The concept of betterment has long been used by defendants in cases involving defective design or construction to limit the damages awarded to a plaintiff.[1] The theory behind betterment is that: “if in [the] course of making repairs [an] owner adopts a more expensive design, recovery should be limited to what would have been the reasonable cost of repair according to original design.”[2] Betterment is often raised as an affirmative defense, requiring a defendant to prove that the plaintiff has received a good or service that is superior to that for which the plaintiff originally contracted. A recent South Florida case seems, at first blush, to suggest the burden of establishing the value of betterments may fall to the plaintiff, although a closer reading indicates the decision is likely to have limited applicability.

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Florida Professional Engineers – Recent Administrative Code Changes Regarding Engineering Documents

Engineers in Florida are subject to a comprehensive regulatory scheme enacted by the Florida Legislature with further regulations implemented by the Florida Board of Professional Engineers. Professional engineers have a legal (and professional) obligation to remain apprised of any changes in the laws and rules in order to ensure compliance with the latest regulations. Recently, the Florida Board of Professional Engineers enacted changes to the Rule governing the Minimum Requirements for Engineering Documents that will impact its engineer-licensees in their Florida practices.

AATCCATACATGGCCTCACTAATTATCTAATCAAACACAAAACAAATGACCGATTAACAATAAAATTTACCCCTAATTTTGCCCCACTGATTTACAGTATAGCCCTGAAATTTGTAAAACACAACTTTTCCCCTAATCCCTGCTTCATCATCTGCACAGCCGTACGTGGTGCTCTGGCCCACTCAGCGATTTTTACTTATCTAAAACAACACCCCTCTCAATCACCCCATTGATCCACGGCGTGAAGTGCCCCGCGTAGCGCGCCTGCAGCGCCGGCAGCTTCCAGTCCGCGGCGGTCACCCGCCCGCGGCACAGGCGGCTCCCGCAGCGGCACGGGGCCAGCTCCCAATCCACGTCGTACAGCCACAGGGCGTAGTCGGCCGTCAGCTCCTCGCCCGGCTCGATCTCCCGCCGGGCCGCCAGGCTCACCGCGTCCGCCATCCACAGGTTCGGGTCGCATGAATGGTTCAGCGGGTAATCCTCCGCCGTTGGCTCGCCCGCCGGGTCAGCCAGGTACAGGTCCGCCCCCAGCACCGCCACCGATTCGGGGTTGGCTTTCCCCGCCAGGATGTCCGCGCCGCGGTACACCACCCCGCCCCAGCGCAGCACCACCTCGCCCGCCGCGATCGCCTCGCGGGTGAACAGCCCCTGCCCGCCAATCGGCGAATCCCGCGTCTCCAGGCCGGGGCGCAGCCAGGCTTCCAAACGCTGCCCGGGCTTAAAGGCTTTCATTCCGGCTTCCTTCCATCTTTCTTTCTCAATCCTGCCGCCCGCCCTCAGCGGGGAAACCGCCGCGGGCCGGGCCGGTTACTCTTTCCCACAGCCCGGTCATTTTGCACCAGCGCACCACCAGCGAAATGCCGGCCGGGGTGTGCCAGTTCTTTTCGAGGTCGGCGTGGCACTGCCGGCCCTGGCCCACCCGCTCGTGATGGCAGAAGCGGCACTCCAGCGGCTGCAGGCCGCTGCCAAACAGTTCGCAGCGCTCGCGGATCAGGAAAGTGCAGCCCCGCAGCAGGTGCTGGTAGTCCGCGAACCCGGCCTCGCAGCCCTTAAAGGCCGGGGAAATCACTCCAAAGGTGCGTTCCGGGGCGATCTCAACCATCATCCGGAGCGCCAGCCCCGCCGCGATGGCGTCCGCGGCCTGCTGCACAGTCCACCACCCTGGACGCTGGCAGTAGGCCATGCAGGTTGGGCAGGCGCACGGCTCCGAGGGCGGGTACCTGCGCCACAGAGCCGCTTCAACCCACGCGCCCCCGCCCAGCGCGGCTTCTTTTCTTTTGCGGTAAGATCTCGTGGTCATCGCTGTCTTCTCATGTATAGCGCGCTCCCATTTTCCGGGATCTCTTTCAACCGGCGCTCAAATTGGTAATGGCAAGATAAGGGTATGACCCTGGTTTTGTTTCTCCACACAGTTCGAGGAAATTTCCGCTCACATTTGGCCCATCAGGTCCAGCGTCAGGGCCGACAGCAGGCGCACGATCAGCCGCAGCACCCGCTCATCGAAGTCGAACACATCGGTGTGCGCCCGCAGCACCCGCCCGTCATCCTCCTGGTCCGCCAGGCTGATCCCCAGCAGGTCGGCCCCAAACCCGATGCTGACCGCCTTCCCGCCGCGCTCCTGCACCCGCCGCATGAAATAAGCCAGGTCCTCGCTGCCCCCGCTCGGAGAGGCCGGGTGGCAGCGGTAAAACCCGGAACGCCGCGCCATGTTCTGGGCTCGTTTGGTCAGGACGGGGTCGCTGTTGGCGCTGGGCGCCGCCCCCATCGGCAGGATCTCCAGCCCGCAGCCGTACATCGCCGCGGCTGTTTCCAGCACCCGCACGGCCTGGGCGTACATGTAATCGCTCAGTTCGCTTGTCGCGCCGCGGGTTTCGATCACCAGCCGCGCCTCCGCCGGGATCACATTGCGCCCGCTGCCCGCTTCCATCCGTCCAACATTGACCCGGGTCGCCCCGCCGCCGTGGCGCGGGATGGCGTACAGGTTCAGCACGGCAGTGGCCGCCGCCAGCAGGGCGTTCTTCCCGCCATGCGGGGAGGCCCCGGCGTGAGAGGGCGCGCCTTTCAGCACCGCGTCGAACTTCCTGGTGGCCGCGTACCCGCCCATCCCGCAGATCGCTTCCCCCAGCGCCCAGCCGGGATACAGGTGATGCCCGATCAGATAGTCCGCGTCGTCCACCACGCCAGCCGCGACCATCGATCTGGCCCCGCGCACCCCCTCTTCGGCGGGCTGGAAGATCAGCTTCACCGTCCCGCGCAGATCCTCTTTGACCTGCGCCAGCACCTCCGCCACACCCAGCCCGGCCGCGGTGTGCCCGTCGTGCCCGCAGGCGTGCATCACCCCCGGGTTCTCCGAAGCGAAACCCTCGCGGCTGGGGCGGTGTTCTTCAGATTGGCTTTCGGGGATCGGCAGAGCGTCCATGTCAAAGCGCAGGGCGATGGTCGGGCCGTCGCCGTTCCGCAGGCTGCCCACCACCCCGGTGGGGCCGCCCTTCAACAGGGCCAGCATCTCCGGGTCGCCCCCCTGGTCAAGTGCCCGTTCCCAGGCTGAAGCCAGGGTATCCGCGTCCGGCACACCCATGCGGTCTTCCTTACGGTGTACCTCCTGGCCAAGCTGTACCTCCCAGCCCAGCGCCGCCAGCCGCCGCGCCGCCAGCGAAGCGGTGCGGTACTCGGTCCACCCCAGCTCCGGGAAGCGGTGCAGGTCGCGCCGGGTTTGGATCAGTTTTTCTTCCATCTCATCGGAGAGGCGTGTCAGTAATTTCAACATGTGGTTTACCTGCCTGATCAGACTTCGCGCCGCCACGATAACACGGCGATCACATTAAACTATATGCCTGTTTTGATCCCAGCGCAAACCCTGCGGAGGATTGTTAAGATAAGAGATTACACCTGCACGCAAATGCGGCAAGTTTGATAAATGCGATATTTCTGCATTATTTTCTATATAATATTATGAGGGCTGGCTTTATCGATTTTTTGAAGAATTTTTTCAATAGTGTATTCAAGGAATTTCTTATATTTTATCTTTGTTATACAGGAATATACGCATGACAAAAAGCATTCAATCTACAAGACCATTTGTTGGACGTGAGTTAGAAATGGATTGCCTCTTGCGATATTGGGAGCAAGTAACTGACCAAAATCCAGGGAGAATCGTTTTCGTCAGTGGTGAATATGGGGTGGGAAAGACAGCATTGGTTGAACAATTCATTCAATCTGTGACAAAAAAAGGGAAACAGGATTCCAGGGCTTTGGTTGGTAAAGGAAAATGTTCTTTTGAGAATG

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CSK Successfully Defends Design and Consulting Services Firm against Civil Rights Claim

Keith Lambdin and Dean Meyers successfully obtained an order granting a motion to dismiss, with prejudice, in federal court on behalf of a design professional and consulting services client. Our client was hired by a municipality located in Broward County, Florida to perform inspection and code enforcement activities throughout the municipality. In the course of Read More…

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Update on CSK Appellate Construction Win dated January 15, 2015

We are pleased to report yet another appellate victory in a case George Truitt and Greg Willis of the firm’s Construction Group tried and Scott Cole and George Truitt of the firm’s Appellate Group defended on appeal.

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11th Circuit Finds No Coverage for Shipbuilder under Marine Engineering Firm’s A&E Policy

On December 24, 2014, the United States Court of Appeals for the Eleventh Circuit published an opinion finding no coverage for a shipbuilder under a marine engineering firm’s Architect’s and Engineer’s professional liability insurance policy.  Atlantic Marine Florida, LLC, et al. v. Evanston Ins. Co., et al., No. 13-11342 (to view the opinion please click Read More…

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Insulating Design Professional from Individual Liability

Since the mid 1980s, the design professional community relied upon Florida Power & Light Company v. Mid-Valley, Inc., 763 F. 2d 1316 (11th cir. 1985) as an accurate statement of Florida law allowing individual design professionals to limit their liability for professional negligence by contract. The design professional world was turned on its head with Read More…